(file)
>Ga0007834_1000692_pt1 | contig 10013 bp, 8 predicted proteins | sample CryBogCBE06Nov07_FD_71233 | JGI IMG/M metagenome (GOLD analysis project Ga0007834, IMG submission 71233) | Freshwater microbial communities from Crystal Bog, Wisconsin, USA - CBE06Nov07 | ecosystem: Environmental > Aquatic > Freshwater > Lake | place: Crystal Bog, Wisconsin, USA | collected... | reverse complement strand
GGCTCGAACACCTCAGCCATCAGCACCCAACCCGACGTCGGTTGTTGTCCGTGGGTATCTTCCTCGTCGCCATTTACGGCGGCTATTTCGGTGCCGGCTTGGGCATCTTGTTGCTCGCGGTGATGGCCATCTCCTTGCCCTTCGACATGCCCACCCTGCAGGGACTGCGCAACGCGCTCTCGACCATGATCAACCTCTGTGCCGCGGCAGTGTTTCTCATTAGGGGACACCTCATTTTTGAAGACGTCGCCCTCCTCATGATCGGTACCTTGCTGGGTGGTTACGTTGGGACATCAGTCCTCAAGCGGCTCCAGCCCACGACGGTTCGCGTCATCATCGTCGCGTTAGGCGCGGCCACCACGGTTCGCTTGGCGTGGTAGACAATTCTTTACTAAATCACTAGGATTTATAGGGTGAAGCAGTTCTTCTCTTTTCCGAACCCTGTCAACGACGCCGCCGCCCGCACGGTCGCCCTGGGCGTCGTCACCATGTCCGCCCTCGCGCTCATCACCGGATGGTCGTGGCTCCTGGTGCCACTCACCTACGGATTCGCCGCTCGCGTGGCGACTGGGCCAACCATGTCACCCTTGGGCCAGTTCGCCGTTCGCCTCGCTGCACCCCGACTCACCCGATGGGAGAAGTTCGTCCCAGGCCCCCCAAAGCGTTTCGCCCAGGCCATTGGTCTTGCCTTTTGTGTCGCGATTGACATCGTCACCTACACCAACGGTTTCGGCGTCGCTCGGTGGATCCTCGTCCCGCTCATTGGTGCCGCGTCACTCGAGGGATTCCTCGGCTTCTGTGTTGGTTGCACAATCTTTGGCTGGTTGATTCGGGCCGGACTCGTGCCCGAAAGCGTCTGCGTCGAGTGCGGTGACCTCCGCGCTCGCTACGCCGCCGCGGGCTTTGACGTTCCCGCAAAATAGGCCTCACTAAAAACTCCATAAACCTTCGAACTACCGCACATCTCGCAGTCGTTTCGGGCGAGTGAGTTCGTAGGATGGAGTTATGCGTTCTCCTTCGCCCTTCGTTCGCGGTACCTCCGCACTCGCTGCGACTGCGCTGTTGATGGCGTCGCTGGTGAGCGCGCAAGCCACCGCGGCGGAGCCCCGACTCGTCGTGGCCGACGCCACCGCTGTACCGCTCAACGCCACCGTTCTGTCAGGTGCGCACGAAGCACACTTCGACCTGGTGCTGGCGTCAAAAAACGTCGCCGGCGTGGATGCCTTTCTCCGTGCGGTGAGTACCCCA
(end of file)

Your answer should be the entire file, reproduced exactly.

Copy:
>Ga0007834_1000692_pt1 | contig 10013 bp, 8 predicted proteins | sample CryBogCBE06Nov07_FD_71233 | JGI IMG/M metagenome (GOLD analysis project Ga0007834, IMG submission 71233) | Freshwater microbial communities from Crystal Bog, Wisconsin, USA - CBE06Nov07 | ecosystem: Environmental > Aquatic > Freshwater > Lake | place: Crystal Bog, Wisconsin, USA | collected... | reverse complement strand
GGCTCGAACACCTCAGCCATCAGCACCCAACCCGACGTCGGTTGTTGTCCGTGGGTATCTTCCTCGTCGCCATTTACGGCGGCTATTTCGGTGCCGGCTTGGGCATCTTGTTGCTCGCGGTGATGGCCATCTCCTTGCCCTTCGACATGCCCACCCTGCAGGGACTGCGCAACGCGCTCTCGACCATGATCAACCTCTGTGCCGCGGCAGTGTTTCTCATTAGGGGACACCTCATTTTTGAAGACGTCGCCCTCCTCATGATCGGTACCTTGCTGGGTGGTTACGTTGGGACATCAGTCCTCAAGCGGCTCCAGCCCACGACGGTTCGCGTCATCATCGTCGCGTTAGGCGCGGCCACCACGGTTCGCTTGGCGTGGTAGACAATTCTTTACTAAATCACTAGGATTTATAGGGTGAAGCAGTTCTTCTCTTTTCCGAACCCTGTCAACGACGCCGCCGCCCGCACGGTCGCCCTGGGCGTCGTCACCATGTCCGCCCTCGCGCTCATCACCGGATGGTCGTGGCTCCTGGTGCCACTCACCTACGGATTCGCCGCTCGCGTGGCGACTGGGCCAACCATGTCACCCTTGGGCCAGTTCGCCGTTCGCCTCGCTGCACCCCGACTCACCCGATGGGAGAAGTTCGTCCCAGGCCCCCCAAAGCGTTTCGCCCAGGCCATTGGTCTTGCCTTTTGTGTCGCGATTGACATCGTCACCTACACCAACGGTTTCGGCGTCGCTCGGTGGATCCTCGTCCCGCTCATTGGTGCCGCGTCACTCGAGGGATTCCTCGGCTTCTGTGTTGGTTGCACAATCTTTGGCTGGTTGATTCGGGCCGGACTCGTGCCCGAAAGCGTCTGCGTCGAGTGCGGTGACCTCCGCGCTCGCTACGCCGCCGCGGGCTTTGACGTTCCCGCAAAATAGGCCTCACTAAAAACTCCATAAACCTTCGAACTACCGCACATCTCGCAGTCGTTTCGGGCGAGTGAGTTCGTAGGATGGAGTTATGCGTTCTCCTTCGCCCTTCGTTCGCGGTACCTCCGCACTCGCTGCGACTGCGCTGTTGATGGCGTCGCTGGTGAGCGCGCAAGCCACCGCGGCGGAGCCCCGACTCGTCGTGGCCGACGCCACCGCTGTACCGCTCAACGCCACCGTTCTGTCAGGTGCGCACGAAGCACACTTCGACCTGGTGCTGGCGTCAAAAAACGTCGCCGGCGTGGATGCCTTTCTCCGTGCGGTGAGTACCCCA